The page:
In the World Bank’s ranking of countries for ease of doing business for 2013 Poland is the best improver leaping 19 places to 54th position (although it is still behind Hungary, Slovakia, Kazakhstan and Georgia, for example). What does this mean in practice? Well, on the basis that there are lies, damned lies, and statistics, and given the apparent recent bad experience of one large investor, perhaps not much at all.
The story is available, amongst other places, on the online version of the Wall Street Journal (http://on.wsj.com/Szvkjg) and is worth reading. In summary, a property developer bought a dilapidated building in the centre of Warsaw which it intended to demolish and replace with a modern tower block. The property was bought from the Polish treasury ministry and barely was the ink dry on the contract when Warsaw city had the building declared a historical monument which now prevents its being demolished. In an added twist, the developer had leased the property to the museum of contemporary art for four years pending the city building a new museum and it appears that this declaration of historical status may be a ruse by the city to force the developer to extend the lease to seven years while the new museum is being built. The developer has cancelled the lease but the museum refuses to leave. As quoted in the WSJ, the President of Warsaw and the museum director intend to stand their ground: “I think that two strong women will be able to tackle this,” Mrs. Gronkiewicz-Waltz said.
I am not personally involved in this case but the developer concerned is experienced in this market and will, no doubt, have performed appropriate due diligence before committing itself. Furthermore, even if 1960s communist architecture is your thing, this particular building can a hardly be described as exceptional and the city has allowed other more interesting buildings from the period to be demolished. No, it appears simply to be yet another example of breach of trust. Those involved may well be congratulating themselves on pulling a fast one over a foreign investor but they have not thought of the damage they do to the city’s reputation. As I wrote here recently (please see Trust) trust is a vital part of business life and the actions of the city in this case will do much to destroy confidence in Warsaw – or even Poland – as a safe country in which to invest. The president of Warsaw is a regular visitor to the annual MIPIM real estate fair in Cannes, trying to encourage investment in Warsaw, but I suspect that she may well have her work cut out next time. After all, actions speak louder than words and, as a former president of the national bank of Poland, you might have expected her to be more attuned to importance of investor confidence than this case – if the remarks attributed to her are as reported – would suggest. Ironically, property development and construction has in recent years been one of the more successful areas of the Polish economy and has attracted many foreign investors. There may be fewer in the future.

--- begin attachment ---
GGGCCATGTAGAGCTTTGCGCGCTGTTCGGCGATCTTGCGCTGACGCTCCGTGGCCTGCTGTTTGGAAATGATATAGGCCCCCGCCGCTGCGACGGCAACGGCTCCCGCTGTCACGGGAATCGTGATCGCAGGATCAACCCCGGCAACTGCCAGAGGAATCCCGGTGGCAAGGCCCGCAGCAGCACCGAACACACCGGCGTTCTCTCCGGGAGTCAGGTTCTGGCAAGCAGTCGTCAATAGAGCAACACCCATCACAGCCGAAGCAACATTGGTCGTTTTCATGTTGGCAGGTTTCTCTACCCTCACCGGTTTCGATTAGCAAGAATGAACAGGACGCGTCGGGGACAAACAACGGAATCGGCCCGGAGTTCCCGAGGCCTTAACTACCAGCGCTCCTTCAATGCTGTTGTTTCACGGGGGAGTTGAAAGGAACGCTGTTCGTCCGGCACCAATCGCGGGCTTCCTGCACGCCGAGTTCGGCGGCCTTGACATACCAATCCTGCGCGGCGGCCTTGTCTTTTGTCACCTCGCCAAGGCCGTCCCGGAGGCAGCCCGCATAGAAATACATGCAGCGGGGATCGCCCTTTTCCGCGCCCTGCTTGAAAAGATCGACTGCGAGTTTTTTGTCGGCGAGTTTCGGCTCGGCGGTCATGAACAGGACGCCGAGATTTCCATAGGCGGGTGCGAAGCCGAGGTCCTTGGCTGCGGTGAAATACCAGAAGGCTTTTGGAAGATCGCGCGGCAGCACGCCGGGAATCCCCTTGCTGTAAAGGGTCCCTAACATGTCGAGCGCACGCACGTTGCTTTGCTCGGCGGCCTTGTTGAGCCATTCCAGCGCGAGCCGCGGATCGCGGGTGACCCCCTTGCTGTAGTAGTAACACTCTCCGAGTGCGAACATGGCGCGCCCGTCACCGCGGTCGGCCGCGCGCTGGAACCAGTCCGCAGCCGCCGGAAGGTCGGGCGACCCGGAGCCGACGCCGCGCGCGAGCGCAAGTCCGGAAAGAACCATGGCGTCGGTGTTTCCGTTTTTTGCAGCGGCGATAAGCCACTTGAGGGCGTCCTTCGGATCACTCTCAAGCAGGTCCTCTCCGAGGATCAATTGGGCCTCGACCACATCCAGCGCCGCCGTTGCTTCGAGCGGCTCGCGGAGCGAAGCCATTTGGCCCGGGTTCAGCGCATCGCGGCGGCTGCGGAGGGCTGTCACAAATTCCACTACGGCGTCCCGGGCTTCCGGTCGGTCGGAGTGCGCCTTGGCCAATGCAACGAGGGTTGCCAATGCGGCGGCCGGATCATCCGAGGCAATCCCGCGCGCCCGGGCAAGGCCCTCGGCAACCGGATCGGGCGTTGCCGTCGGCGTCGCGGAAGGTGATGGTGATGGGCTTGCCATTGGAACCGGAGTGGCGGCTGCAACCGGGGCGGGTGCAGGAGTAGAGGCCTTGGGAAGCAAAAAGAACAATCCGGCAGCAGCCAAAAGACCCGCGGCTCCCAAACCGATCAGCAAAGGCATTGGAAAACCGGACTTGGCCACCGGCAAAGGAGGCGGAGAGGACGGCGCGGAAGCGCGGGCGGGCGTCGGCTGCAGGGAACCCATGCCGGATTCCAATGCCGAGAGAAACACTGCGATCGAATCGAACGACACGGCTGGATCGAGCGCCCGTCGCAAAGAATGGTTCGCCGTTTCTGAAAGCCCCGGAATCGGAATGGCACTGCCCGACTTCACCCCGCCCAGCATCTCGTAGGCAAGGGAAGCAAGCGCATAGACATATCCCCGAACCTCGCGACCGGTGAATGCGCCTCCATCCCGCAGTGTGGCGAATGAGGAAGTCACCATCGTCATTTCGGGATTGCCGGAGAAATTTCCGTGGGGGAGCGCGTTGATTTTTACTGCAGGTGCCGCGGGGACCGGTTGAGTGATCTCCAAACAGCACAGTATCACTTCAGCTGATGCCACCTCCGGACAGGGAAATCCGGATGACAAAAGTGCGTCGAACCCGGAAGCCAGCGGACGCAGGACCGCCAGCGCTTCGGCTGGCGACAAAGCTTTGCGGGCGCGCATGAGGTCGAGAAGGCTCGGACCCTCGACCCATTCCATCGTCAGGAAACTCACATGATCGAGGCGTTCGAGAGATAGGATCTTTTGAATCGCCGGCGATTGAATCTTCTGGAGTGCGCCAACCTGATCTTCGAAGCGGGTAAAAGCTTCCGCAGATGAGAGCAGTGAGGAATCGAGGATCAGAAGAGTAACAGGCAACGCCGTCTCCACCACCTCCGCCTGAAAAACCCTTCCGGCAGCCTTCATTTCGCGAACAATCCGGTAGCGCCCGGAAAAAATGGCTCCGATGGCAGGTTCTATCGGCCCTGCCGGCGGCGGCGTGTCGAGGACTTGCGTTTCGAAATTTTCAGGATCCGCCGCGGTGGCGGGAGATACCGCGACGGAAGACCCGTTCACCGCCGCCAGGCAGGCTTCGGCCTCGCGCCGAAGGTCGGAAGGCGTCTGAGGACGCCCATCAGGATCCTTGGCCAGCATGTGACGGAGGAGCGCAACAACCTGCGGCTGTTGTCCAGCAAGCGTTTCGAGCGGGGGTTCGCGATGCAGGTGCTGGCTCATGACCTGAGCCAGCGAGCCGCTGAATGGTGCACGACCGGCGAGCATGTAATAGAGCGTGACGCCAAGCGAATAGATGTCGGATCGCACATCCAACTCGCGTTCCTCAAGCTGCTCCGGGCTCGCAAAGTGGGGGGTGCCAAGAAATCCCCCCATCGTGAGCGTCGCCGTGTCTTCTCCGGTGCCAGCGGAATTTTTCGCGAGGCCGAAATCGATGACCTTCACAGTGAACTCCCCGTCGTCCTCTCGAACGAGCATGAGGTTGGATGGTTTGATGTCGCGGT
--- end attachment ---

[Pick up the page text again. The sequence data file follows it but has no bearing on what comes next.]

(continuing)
This comes against a background of a Polish government which is keen to realise state assets as the crisis in the Euro zone begins to have an effect in Poland – a crisis in respect of which the government was congratulating itself for having “sat this one out” (please see The Banker). Perhaps this case will finally be resolved in a way which re-establishes trust but, in the meantime, one is reminded of that moment in the film version of A Man For All Seasons in which Thomas More, on learning that Richard Rich, whose perjury lead to More’s downfall, has been made attorney general for Wales, says simply: “It profits a man nothing if he gives up his soul for the world – but for Wales!” And thus, it appears, it may profit a city nothing if it gives up its integrity for a great public gain – but for a three year lease of a decrepit building on Emilii Plater!